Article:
Who says phobias have to be weird? Everyone’s scared.

Who says phobias have to be weird? Everyone’s scared.
1. Anuptaphobia

The fear of being or staying single. You know, like, forever.
2. Athazagoraphobia

The fear of being forgotten, ignored, or abandoned. This phobia has a theme song.

3. Blennophobia

A fear of slime. Watching old episodes of You Can’t Do That on Television might be just what the doctor ordered.
4. Gelotophobia

The fear of being laughed at. Incidentally, there’s no fear of being laughed with.
5. Gerascophobia

The fear of growing old. You’ll grow into—and out of—it.
6. Glossophobia

The fear of speaking in public. Statistics say it’s the #1 phobia of Americans, followed by thanatophobia, fear of death.
7. Hellenologophobia

The fear of Greek terms or complex scientific terminology. Perhaps it’s just fear of mispronouncing them!
8. Kakorrhaphiophobia

The fear of failure or defeat. Hard to overcome. Harder to say.
9. Lockiophobia

The fear of childbirth. If you don’t suffer from this, you’re probably a man.
10. Macrophobia

A fear of long waits. See also: fear of going to the DMV.
11. Metathesiophobia

A fear of change. Often irrationally coupled with fear of things staying the same.
12. Nyctohylophobia

The fear of dark wooded areas or of forests at night. This one’s endorsed by the horror movie industry.
13. Obesophobia

A fear of gaining weight. Interestingly, there’s no official fear of going to the gym. (Gymnophobia is the fear of nudity.)
14. Ophthalmophobia

The fear of being stared at. Does not include being stared at admiringly.
15. Politicophobia

The fear or abnormal dislike of politicians. A truly bipartisan concern.
16. Syngenesophobia

A fear of relatives. This tends to flare up during the holidays.

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HOW PEOPLE BECOME ADDICTED TO CRACK

How Do People Get Addicted to Crack?Cocaine is a highly addictive substance. People who take it can become physically and psychologically dependant upon it to the point where they can’t control their cravings. Researchers have found that cocaine-addicted monkeys will press a bar more than 12,000 times to get a single dose of it. As soon as they get it, they will start pressing the bar for more.

Crack and other addictive drugs chemically alter a part of the brain called the reward system. As mentioned previously, when people smoke crack, the drug traps the chemical dopamine in the spaces between nerve cells. Dopamine creates the feelings of pleasure we get from enjoyable activities such as eating and having sex. But in crack users, dopamine keeps stimulating those cells, creating a “high” — a euphoric feeling that lasts anywhere from five to 15 minutes. But then the drug begins to wear off, leaving the person feeling let-down and depressed, resulting in a desire to smoke more crack in order to feel good again.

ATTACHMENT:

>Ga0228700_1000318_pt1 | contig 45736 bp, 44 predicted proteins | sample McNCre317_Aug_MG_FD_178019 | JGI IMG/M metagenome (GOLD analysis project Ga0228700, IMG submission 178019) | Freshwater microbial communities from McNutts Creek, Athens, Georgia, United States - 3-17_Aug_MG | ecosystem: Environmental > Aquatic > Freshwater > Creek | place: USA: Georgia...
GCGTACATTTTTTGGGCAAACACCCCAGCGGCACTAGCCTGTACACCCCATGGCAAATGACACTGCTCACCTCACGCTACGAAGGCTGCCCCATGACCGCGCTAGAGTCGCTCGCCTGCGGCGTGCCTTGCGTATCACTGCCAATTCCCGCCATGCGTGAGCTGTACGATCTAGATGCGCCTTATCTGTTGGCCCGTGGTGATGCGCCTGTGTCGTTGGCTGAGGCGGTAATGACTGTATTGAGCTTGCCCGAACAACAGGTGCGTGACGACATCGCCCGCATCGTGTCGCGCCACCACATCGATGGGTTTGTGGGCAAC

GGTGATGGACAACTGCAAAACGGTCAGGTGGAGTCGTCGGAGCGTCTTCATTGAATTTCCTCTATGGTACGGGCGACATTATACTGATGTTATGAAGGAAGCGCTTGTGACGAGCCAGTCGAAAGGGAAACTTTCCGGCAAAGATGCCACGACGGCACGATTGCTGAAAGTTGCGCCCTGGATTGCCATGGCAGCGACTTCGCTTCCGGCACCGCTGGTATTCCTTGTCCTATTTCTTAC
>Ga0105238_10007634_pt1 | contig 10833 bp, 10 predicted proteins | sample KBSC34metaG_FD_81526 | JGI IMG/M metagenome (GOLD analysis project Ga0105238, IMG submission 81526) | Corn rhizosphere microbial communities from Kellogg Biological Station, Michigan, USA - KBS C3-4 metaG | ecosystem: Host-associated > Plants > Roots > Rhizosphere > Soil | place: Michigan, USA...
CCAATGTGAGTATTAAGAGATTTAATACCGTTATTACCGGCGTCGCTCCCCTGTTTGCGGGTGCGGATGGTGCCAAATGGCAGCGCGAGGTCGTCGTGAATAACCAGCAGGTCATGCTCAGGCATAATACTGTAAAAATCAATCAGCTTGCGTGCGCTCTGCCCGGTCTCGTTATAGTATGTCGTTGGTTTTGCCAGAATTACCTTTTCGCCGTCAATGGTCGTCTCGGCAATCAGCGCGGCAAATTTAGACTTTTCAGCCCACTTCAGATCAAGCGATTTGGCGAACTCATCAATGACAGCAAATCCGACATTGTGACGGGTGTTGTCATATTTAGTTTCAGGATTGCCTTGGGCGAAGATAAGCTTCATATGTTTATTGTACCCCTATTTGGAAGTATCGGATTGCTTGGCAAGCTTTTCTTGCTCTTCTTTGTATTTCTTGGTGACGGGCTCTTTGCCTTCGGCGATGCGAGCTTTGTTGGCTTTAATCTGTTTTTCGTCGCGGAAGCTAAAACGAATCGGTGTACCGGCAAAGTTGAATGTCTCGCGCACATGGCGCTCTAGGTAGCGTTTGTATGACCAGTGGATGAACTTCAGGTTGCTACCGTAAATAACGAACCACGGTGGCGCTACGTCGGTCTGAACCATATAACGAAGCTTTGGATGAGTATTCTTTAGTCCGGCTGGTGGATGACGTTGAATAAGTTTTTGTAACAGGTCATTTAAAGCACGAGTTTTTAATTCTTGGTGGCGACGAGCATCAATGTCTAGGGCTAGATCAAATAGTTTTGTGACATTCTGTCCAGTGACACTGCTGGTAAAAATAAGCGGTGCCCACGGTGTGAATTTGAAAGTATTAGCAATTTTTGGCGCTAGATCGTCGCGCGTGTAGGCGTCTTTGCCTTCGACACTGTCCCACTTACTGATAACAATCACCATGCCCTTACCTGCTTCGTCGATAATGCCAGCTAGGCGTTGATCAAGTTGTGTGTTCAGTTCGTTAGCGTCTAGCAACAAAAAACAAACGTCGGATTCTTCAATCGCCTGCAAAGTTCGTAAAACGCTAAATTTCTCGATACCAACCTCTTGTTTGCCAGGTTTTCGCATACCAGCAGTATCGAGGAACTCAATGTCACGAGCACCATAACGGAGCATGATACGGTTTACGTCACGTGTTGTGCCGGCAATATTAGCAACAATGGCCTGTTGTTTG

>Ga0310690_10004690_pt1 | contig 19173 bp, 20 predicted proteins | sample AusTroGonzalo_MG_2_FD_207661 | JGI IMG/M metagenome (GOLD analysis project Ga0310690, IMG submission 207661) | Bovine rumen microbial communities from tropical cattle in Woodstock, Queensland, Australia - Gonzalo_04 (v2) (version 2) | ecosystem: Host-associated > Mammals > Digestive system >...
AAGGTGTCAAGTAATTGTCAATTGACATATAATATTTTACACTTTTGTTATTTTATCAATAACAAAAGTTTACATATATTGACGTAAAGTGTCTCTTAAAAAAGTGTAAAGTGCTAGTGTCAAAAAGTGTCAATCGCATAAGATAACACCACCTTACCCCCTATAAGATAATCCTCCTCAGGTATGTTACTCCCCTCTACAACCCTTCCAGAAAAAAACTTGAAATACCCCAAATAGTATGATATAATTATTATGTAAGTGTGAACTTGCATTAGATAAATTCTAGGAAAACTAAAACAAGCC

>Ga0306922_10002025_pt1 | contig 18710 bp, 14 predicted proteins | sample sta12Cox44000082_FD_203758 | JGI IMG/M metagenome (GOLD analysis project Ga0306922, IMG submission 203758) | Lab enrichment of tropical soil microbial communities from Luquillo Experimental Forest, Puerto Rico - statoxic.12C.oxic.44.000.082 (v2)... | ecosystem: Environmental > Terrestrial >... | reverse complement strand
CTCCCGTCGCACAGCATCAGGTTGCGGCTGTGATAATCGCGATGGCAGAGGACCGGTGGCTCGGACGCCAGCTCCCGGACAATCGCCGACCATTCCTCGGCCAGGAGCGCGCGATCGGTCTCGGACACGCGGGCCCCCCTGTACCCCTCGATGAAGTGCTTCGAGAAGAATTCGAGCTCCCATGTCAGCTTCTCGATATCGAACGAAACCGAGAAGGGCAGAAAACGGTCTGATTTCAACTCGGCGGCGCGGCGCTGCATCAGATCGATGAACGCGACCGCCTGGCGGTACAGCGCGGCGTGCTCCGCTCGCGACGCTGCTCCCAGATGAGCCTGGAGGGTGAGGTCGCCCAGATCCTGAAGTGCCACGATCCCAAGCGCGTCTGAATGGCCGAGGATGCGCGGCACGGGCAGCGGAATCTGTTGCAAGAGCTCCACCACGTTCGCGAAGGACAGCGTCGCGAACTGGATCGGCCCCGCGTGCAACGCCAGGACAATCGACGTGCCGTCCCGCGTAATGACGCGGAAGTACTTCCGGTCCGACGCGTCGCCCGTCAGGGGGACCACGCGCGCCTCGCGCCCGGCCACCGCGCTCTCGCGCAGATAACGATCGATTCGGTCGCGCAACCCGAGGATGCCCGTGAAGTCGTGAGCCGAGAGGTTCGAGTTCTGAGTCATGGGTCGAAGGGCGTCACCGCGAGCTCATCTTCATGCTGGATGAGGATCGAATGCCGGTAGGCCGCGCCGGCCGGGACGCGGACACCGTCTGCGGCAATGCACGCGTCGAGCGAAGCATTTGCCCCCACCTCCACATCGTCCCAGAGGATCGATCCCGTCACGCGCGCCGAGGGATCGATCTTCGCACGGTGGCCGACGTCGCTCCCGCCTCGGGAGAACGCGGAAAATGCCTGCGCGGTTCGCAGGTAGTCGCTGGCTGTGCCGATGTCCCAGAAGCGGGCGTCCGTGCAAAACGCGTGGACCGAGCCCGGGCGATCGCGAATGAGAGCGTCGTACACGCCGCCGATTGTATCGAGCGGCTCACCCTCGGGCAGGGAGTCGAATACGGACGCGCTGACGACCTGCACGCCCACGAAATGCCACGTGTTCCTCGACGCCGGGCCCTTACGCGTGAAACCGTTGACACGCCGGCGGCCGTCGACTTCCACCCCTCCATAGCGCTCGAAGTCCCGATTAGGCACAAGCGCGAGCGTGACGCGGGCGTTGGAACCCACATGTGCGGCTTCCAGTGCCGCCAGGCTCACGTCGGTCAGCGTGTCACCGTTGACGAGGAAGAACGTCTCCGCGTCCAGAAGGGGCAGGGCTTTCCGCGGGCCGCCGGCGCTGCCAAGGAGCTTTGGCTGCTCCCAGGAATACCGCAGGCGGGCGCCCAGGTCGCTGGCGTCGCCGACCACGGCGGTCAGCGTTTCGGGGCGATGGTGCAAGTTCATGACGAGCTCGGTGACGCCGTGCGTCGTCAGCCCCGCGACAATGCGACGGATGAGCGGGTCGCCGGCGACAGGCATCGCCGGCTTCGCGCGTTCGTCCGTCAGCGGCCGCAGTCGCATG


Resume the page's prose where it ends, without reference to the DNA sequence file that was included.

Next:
The brain responds to the dopamine overload of the crack high by either destroying some of it, making less of it or shutting down its receptors. The result is that, after taking the drug for a while, crack users become less sensitive to it and find that they must take more and more of it to achieve the desired effect. Eventually, they cannot stop taking the drug because their brains have been “rewired” — they actually need it in order to function. How long does it take to become addicted? That varies from person to person, and an exact number is difficult to pin down, especially when physical addiction is paired with psychological addition.

Of course, not everyone reacts the same way to extended use. Some users actually become more sensitive to crack as they take it. Some people die after taking a very small amount because of this increased sensitization.

When an addicted person stops taking crack, there is a “crash.” He or she experiences the symptoms of withdrawal, including:

* Depression

* Anxiety

* Intense cravings for the drug

* Irritability

* Agitation

* Exhaustion

* Anger

A Culture of Addicts?

In the mid-1980s, crack use exploded in the United States, primarily because of its quick high and relatively low cost: Crack cocaine costs significantly less than its powdered counterpart.

The low cost of crack helps explain its rampant spread through poor, urban areas. The highest numbers of crack users are African-American men between the ages of 18 and 30 who come from low socioeconomic backgrounds.

Crack has touched almost 4 percent of the American population. Nearly 8 million Americans ages 12 and older say they have taken crack at some point in their lives, according to the 2003 National Survey on Drug Use and Health(NSDUH). According to the same survey, the number of users currently taking crack in 2002 was about 567,000.

Crack is not just a problem among adults. A 2003 Monitoring the Future Study by the University of Michigan found that nearly 4 percent of high school seniors and 2.5 percent of junior high school students said they had tried crack at least once.

Crack addiction is taking a toll on America’s health. In 2002, emergency rooms reported more than 42,000 crack-related cases to the Drug Abuse Warning Network. That number was down from nearly 49,000 in 2001, but up from the approximately 34,000 cases reported in 1995.

America is not the only country dealing with crack addiction. Cocaine use has been on the rise in Europe over the last several years, although the biggest problem in most countries (with the exception of the United Kingdom and the Netherlands) is the powder form of the drug. The United Kingdom reports the highest crack use in Europe.

Crack is associated with more prostitution, violent crimes and gang-related crimes than any other drug.